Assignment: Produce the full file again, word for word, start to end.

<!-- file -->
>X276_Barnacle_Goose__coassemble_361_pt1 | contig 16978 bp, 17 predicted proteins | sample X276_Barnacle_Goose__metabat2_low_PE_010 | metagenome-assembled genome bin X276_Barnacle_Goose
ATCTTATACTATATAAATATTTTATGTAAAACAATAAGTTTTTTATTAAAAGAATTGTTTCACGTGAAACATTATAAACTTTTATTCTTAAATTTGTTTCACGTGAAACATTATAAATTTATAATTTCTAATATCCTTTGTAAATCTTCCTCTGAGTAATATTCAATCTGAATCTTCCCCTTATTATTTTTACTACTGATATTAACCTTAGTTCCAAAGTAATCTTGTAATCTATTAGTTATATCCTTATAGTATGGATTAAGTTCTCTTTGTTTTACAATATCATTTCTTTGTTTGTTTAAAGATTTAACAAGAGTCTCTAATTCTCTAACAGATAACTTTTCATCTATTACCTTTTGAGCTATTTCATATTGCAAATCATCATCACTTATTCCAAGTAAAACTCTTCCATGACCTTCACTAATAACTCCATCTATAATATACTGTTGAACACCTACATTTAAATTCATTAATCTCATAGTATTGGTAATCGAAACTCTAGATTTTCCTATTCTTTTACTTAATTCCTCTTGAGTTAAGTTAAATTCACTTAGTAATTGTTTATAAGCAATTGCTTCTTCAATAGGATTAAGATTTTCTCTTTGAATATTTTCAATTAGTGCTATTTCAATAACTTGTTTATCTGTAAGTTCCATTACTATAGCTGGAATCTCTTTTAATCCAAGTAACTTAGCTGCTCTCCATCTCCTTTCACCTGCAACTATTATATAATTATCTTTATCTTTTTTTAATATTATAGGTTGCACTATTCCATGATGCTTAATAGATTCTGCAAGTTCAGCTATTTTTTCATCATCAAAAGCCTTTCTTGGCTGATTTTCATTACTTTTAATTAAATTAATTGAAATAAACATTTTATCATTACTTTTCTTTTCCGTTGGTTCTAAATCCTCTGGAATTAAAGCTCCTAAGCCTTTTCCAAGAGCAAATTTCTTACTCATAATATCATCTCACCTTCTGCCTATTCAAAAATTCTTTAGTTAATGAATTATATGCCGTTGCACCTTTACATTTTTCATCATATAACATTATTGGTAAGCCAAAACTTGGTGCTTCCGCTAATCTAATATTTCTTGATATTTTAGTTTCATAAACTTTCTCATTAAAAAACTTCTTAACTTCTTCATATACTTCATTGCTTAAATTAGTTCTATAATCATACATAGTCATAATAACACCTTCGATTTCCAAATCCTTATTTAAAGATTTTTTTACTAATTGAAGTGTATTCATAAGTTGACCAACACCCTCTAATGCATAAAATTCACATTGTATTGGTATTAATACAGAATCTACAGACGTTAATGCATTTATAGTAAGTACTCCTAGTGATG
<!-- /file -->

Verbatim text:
>X276_Barnacle_Goose__coassemble_361_pt1 | contig 16978 bp, 17 predicted proteins | sample X276_Barnacle_Goose__metabat2_low_PE_010 | metagenome-assembled genome bin X276_Barnacle_Goose
ATCTTATACTATATAAATATTTTATGTAAAACAATAAGTTTTTTATTAAAAGAATTGTTTCACGTGAAACATTATAAACTTTTATTCTTAAATTTGTTTCACGTGAAACATTATAAATTTATAATTTCTAATATCCTTTGTAAATCTTCCTCTGAGTAATATTCAATCTGAATCTTCCCCTTATTATTTTTACTACTGATATTAACCTTAGTTCCAAAGTAATCTTGTAATCTATTAGTTATATCCTTATAGTATGGATTAAGTTCTCTTTGTTTTACAATATCATTTCTTTGTTTGTTTAAAGATTTAACAAGAGTCTCTAATTCTCTAACAGATAACTTTTCATCTATTACCTTTTGAGCTATTTCATATTGCAAATCATCATCACTTATTCCAAGTAAAACTCTTCCATGACCTTCACTAATAACTCCATCTATAATATACTGTTGAACACCTACATTTAAATTCATTAATCTCATAGTATTGGTAATCGAAACTCTAGATTTTCCTATTCTTTTACTTAATTCCTCTTGAGTTAAGTTAAATTCACTTAGTAATTGTTTATAAGCAATTGCTTCTTCAATAGGATTAAGATTTTCTCTTTGAATATTTTCAATTAGTGCTATTTCAATAACTTGTTTATCTGTAAGTTCCATTACTATAGCTGGAATCTCTTTTAATCCAAGTAACTTAGCTGCTCTCCATCTCCTTTCACCTGCAACTATTATATAATTATCTTTATCTTTTTTTAATATTATAGGTTGCACTATTCCATGATGCTTAATAGATTCTGCAAGTTCAGCTATTTTTTCATCATCAAAAGCCTTTCTTGGCTGATTTTCATTACTTTTAATTAAATTAATTGAAATAAACATTTTATCATTACTTTTCTTTTCCGTTGGTTCTAAATCCTCTGGAATTAAAGCTCCTAAGCCTTTTCCAAGAGCAAATTTCTTACTCATAATATCATCTCACCTTCTGCCTATTCAAAAATTCTTTAGTTAATGAATTATATGCCGTTGCACCTTTACATTTTTCATCATATAACATTATTGGTAAGCCAAAACTTGGTGCTTCCGCTAATCTAATATTTCTTGATATTTTAGTTTCATAAACTTTCTCATTAAAAAACTTCTTAACTTCTTCATATACTTCATTGCTTAAATTAGTTCTATAATCATACATAGTCATAATAACACCTTCGATTTCCAAATCCTTATTTAAAGATTTTTTTACTAATTGAAGTGTATTCATAAGTTGACCAACACCCTCTAATGCATAAAATTCACATTGTATTGGTATTAATACAGAATCTACAGACGTTAATGCATTTATAGTAAGTACTCCTAGTGATG